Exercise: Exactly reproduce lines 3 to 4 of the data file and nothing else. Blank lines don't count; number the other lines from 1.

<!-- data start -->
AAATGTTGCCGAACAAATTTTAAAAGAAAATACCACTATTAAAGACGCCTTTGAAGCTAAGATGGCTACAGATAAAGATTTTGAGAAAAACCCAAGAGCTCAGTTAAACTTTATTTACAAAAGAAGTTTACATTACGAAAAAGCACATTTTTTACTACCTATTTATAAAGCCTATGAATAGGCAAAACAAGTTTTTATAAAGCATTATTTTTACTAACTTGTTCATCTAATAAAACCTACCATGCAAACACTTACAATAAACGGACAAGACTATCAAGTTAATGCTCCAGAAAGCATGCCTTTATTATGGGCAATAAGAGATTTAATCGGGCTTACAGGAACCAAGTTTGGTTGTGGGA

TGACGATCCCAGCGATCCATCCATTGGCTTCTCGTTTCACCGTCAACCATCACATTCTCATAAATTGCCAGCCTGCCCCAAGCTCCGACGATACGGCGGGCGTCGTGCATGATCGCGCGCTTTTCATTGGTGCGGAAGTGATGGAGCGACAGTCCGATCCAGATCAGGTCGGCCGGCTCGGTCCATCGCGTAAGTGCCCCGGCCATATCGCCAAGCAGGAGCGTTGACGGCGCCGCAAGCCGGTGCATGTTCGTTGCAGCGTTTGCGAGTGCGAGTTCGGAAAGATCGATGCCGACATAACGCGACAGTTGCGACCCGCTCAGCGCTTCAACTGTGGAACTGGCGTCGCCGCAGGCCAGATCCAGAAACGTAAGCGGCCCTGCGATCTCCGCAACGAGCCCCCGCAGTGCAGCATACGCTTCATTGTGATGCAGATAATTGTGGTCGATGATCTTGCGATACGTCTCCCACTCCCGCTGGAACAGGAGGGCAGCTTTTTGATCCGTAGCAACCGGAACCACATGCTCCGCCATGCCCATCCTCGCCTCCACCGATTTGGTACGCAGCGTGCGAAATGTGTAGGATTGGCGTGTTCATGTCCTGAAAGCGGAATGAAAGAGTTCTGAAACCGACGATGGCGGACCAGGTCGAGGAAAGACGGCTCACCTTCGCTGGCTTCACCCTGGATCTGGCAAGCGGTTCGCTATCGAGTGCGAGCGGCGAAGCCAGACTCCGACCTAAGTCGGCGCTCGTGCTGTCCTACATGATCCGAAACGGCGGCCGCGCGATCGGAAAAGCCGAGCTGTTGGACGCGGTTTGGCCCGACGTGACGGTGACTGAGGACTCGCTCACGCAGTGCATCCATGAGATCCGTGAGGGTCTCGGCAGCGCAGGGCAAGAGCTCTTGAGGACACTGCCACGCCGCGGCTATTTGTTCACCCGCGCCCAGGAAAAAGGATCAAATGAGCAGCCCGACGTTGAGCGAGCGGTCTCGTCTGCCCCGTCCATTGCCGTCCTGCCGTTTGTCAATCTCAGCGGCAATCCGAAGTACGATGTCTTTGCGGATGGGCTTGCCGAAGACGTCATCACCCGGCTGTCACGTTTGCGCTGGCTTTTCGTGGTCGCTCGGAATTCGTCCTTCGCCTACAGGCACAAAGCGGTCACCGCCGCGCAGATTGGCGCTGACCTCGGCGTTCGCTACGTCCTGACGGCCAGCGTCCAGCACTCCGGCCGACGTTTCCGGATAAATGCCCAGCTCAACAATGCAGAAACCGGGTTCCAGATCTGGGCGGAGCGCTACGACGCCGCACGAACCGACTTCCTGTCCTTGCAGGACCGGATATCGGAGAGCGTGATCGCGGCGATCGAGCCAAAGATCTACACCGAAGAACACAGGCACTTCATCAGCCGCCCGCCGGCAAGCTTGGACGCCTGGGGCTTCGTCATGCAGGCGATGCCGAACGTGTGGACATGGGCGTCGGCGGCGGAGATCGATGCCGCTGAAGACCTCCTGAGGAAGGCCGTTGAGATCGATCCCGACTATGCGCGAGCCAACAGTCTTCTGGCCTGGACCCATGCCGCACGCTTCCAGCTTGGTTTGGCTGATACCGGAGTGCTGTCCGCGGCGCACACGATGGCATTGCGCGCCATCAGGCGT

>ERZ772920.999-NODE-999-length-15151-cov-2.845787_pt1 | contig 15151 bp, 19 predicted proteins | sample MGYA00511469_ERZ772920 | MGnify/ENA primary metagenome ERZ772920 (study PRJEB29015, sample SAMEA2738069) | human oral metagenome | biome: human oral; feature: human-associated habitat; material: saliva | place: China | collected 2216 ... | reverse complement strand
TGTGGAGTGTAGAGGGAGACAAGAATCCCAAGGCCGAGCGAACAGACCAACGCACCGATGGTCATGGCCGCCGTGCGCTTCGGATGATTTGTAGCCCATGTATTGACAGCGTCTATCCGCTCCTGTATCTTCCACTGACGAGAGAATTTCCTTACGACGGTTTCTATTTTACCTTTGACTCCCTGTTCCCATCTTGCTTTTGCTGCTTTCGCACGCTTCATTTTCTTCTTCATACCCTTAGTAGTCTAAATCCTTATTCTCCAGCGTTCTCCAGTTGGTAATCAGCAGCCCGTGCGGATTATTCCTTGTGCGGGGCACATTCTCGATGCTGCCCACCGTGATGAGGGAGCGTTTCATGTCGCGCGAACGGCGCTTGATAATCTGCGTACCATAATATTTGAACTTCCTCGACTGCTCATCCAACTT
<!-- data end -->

>ERZ772920.999-NODE-999-length-15151-cov-2.845787_pt1 | contig 15151 bp, 19 predicted proteins | sample MGYA00511469_ERZ772920 | MGnify/ENA primary metagenome ERZ772920 (study PRJEB29015, sample SAMEA2738069) | human oral metagenome | biome: human oral; feature: human-associated habitat; material: saliva | place: China | collected 2216 ... | reverse complement strand
TGTGGAGTGTAGAGGGAGACAAGAATCCCAAGGCCGAGCGAACAGACCAACGCACCGATGGTCATGGCCGCCGTGCGCTTCGGATGATTTGTAGCCCATGTATTGACAGCGTCTATCCGCTCCTGTATCTTCCACTGACGAGAGAATTTCCTTACGACGGTTTCTATTTTACCTTTGACTCCCTGTTCCCATCTTGCTTTTGCTGCTTTCGCACGCTTCATTTTCTTCTTCATACCCTTAGTAGTCTAAATCCTTATTCTCCAGCGTTCTCCAGTTGGTAATCAGCAGCCCGTGCGGATTATTCCTTGTGCGGGGCACATTCTCGATGCTGCCCACCGTGATGAGGGAGCGTTTCATGTCGCGCGAACGGCGCTTGATAATCTGCGTACCATAATATTTGAACTTCCTCGACTGCTCATCCAACTT